Ja­pan’s GT stormer

Pro­duced by Nis­san from 1969 to 1978 the 240Z was one of the most suc­cess­ful sports car lines ever cre­ated

Rutherglen Reformer - - Drivetime - Ian John­son

Way back in 1970, the know-it-alls who said that Ja­pan could not make a qual­ity sports car were splut­ter­ing on bits of straw and felt as they rapidly ate their hats. The rea­son was the UK launch of the Dat­sun 240Z - a six-cylin­der per­for­mance car in true GT style.

It came as cul­ture shock be­cause the Ja­panese car mar­ket was in its in­fancy in Bri­tain. We re­garded Ja­pan as we later did some Korean man­u­fac­tur­ers - pro­duc­ers of eas­ily at­tain­able wheels that were not in the same class as, say, a Volk­swa­gen or Peu­geot.

But along came the 240Z and per­cep­tions changed. It sold for three glo­ri­ous years un­til the ad­vent of the 260Z and it won many friends who loved its power and driv­ing qual­i­ties.

I have par­tic­u­larly fond mem­o­ries of the 240Z be­cause it was one of the first ve­hi­cles I ever drove for a road test.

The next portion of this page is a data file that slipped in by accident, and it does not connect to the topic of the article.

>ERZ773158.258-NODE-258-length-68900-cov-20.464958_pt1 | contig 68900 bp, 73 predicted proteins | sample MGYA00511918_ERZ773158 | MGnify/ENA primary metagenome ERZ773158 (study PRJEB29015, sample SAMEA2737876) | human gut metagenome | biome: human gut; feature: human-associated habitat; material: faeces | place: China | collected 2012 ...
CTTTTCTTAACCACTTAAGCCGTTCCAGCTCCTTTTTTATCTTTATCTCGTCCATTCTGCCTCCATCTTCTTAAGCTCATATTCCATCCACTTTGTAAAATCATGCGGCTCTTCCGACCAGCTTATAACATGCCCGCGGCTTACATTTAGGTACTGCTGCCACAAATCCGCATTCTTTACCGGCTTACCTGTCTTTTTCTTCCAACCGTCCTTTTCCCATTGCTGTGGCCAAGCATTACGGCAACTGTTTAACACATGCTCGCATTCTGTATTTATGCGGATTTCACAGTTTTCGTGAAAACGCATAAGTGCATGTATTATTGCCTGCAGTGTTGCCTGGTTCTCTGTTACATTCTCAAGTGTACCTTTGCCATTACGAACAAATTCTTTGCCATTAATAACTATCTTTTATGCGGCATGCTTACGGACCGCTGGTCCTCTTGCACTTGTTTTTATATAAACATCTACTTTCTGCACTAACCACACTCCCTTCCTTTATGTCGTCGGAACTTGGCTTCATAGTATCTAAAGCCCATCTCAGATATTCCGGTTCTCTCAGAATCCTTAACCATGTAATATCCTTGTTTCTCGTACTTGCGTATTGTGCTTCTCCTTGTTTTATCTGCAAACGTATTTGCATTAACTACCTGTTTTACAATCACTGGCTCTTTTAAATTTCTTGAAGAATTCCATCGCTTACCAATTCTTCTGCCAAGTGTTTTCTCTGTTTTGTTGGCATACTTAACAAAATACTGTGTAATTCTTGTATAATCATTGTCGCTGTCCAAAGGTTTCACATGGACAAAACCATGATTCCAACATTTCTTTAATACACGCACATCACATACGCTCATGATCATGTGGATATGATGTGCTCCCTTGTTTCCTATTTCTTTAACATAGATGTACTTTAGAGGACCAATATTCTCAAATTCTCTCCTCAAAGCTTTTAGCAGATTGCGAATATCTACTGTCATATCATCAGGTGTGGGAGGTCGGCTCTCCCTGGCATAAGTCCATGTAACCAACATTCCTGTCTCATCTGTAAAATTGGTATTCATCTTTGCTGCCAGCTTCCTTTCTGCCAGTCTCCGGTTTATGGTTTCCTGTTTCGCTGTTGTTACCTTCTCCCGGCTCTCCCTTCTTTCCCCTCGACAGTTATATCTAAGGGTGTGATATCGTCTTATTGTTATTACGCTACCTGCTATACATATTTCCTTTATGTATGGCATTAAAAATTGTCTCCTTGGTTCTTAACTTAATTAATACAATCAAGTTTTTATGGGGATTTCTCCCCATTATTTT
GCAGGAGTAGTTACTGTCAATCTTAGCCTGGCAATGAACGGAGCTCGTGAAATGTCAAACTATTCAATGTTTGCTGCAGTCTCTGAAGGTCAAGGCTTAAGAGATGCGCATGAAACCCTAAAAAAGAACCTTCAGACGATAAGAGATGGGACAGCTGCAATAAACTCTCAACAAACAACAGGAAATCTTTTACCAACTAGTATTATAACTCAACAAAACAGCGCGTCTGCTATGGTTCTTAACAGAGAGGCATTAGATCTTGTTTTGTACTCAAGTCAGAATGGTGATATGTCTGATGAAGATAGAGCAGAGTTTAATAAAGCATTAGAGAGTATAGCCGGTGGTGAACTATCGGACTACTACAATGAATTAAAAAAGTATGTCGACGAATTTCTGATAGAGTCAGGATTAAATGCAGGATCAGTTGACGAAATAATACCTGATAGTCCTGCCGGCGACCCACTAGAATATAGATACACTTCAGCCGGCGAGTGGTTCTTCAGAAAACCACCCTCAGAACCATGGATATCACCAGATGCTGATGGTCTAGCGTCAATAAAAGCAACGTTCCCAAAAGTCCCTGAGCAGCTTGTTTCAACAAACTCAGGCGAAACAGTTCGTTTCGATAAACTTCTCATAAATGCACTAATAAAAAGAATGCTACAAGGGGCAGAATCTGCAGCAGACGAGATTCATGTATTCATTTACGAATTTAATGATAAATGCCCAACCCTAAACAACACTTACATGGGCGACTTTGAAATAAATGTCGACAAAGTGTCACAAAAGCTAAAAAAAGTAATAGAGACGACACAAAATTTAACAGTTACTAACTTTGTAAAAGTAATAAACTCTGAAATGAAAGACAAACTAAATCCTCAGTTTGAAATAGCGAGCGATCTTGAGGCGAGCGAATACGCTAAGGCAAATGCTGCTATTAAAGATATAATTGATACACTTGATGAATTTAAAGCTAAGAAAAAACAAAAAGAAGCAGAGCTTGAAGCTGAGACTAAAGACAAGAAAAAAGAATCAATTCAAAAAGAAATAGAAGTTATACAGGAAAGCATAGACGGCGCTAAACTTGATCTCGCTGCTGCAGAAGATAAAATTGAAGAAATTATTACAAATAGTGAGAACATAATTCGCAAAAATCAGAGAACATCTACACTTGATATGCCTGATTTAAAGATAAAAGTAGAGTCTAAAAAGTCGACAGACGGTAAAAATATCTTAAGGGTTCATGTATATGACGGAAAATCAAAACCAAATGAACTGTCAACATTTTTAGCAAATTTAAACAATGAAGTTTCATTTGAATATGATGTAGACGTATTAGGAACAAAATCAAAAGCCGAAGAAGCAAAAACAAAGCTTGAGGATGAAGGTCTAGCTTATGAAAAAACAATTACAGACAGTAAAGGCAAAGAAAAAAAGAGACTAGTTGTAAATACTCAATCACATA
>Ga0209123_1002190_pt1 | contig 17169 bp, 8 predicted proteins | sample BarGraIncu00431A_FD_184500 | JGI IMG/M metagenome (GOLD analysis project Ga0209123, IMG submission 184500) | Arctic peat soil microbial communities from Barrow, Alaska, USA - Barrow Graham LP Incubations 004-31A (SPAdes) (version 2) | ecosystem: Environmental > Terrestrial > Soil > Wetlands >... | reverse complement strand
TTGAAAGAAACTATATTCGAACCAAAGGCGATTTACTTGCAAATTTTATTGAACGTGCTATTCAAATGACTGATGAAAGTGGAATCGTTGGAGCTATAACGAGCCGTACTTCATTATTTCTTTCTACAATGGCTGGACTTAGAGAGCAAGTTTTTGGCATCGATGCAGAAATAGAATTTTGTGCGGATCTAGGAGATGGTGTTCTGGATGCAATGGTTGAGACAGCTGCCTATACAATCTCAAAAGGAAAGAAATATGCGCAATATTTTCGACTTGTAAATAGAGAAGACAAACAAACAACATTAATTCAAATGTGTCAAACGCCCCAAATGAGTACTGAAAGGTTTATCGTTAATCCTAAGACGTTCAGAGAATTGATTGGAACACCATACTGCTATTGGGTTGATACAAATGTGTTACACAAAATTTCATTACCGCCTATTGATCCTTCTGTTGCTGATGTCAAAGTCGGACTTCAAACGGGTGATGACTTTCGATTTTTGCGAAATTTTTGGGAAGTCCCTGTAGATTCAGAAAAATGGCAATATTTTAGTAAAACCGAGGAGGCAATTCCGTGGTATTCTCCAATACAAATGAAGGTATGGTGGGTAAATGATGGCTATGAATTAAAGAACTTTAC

So it was with par­tic­u­lar plea­sure that Nis­san asked me to step back into the driv­ing seat of a beau­ti­fully re­stored 1971 model to find out how the 240Z hacks it in mod­ern traf­fic con­di­tions.

The ex­pe­ri­ence was un­canny. The car, although orig­i­nally sold and used in 1971, felt like new. It had been ac­quired by Nis­san, orig­i­nally Dat­sun, from a spe­cial­ist where it was await­ing restora­tion.

Away it went to the fac­tory and emerged smelling new, look­ing new and driv­ing like new - 33 years af­ter it rolled out of the show­room into the hands of its de­lighted first cus­tomer. Re­splen­dent in yel­low paint fin­ish with black trim, it up­staged the lat­est Nis­san Z-car, the 350Z at a re­cent car event.

On the road, its straight six, 2.4-litre en­gine has the power to im­press, hurtling from 0-60mph in eight sec­onds with a throaty growl and promis­ing an eas­ily at­tain­able top speed of 125mph.

A to­tal head-turner, this car demon­strated the old joys of driv­ing, en­joyed be­fore the ad­vent of anti-slip con­trol and trac­tion aids.

Yes, you have to use its power skil­fully, but the re­wards are great. This is the car that proved the Ja­panese had great sport­ing po­ten­tial. In my view, they have never built a large sports car to equal its spe­cial qual­i­ties.

HEADTURNER Low price, and im­pres­sive per­for­mance struck a ma­jor chord with the pub­lic

TOP PER­FORMER 1972 Bon­neville Na­tional Speed Tri­als

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